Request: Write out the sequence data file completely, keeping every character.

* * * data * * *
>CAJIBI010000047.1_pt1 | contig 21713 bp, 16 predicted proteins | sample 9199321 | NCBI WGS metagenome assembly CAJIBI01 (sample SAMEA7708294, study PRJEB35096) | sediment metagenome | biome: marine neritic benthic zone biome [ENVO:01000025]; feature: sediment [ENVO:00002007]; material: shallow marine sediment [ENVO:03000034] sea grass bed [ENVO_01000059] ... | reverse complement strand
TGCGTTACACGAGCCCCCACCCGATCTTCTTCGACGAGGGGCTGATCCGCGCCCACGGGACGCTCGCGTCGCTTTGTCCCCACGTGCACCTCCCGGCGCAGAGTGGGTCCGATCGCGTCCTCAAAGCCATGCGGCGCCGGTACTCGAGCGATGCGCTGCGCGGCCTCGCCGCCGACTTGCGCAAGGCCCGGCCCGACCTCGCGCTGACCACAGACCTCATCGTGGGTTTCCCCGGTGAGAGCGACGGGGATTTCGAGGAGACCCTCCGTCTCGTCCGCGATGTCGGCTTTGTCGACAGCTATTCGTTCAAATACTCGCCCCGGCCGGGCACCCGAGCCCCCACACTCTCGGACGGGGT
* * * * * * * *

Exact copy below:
>CAJIBI010000047.1_pt1 | contig 21713 bp, 16 predicted proteins | sample 9199321 | NCBI WGS metagenome assembly CAJIBI01 (sample SAMEA7708294, study PRJEB35096) | sediment metagenome | biome: marine neritic benthic zone biome [ENVO:01000025]; feature: sediment [ENVO:00002007]; material: shallow marine sediment [ENVO:03000034] sea grass bed [ENVO_01000059] ... | reverse complement strand
TGCGTTACACGAGCCCCCACCCGATCTTCTTCGACGAGGGGCTGATCCGCGCCCACGGGACGCTCGCGTCGCTTTGTCCCCACGTGCACCTCCCGGCGCAGAGTGGGTCCGATCGCGTCCTCAAAGCCATGCGGCGCCGGTACTCGAGCGATGCGCTGCGCGGCCTCGCCGCCGACTTGCGCAAGGCCCGGCCCGACCTCGCGCTGACCACAGACCTCATCGTGGGTTTCCCCGGTGAGAGCGACGGGGATTTCGAGGAGACCCTCCGTCTCGTCCGCGATGTCGGCTTTGTCGACAGCTATTCGTTCAAATACTCGCCCCGGCCGGGCACCCGAGCCCCCACACTCTCGGACGGGGT